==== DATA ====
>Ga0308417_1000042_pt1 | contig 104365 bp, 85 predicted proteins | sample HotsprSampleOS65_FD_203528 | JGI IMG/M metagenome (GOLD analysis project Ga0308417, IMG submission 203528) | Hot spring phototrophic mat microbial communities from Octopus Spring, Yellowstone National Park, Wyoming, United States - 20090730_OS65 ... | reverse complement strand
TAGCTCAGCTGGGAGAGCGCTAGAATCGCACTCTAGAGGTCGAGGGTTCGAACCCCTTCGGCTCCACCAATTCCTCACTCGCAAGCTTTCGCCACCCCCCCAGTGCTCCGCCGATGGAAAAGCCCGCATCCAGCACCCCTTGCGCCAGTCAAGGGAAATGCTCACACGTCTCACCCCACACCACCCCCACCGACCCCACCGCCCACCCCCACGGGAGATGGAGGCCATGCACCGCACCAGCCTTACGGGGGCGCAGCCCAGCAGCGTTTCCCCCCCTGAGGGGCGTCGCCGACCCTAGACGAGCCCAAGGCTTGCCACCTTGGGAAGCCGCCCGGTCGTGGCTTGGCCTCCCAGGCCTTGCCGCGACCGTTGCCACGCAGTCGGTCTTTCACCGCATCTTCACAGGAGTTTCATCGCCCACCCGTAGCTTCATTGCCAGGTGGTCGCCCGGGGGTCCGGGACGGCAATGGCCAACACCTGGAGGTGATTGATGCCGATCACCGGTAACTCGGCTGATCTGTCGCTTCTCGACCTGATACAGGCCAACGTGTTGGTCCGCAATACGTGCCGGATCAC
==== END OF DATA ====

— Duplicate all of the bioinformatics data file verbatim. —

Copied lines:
>Ga0308417_1000042_pt1 | contig 104365 bp, 85 predicted proteins | sample HotsprSampleOS65_FD_203528 | JGI IMG/M metagenome (GOLD analysis project Ga0308417, IMG submission 203528) | Hot spring phototrophic mat microbial communities from Octopus Spring, Yellowstone National Park, Wyoming, United States - 20090730_OS65 ... | reverse complement strand
TAGCTCAGCTGGGAGAGCGCTAGAATCGCACTCTAGAGGTCGAGGGTTCGAACCCCTTCGGCTCCACCAATTCCTCACTCGCAAGCTTTCGCCACCCCCCCAGTGCTCCGCCGATGGAAAAGCCCGCATCCAGCACCCCTTGCGCCAGTCAAGGGAAATGCTCACACGTCTCACCCCACACCACCCCCACCGACCCCACCGCCCACCCCCACGGGAGATGGAGGCCATGCACCGCACCAGCCTTACGGGGGCGCAGCCCAGCAGCGTTTCCCCCCCTGAGGGGCGTCGCCGACCCTAGACGAGCCCAAGGCTTGCCACCTTGGGAAGCCGCCCGGTCGTGGCTTGGCCTCCCAGGCCTTGCCGCGACCGTTGCCACGCAGTCGGTCTTTCACCGCATCTTCACAGGAGTTTCATCGCCCACCCGTAGCTTCATTGCCAGGTGGTCGCCCGGGGGTCCGGGACGGCAATGGCCAACACCTGGAGGTGATTGATGCCGATCACCGGTAACTCGGCTGATCTGTCGCTTCTCGACCTGATACAGGCCAACGTGTTGGTCCGCAATACGTGCCGGATCAC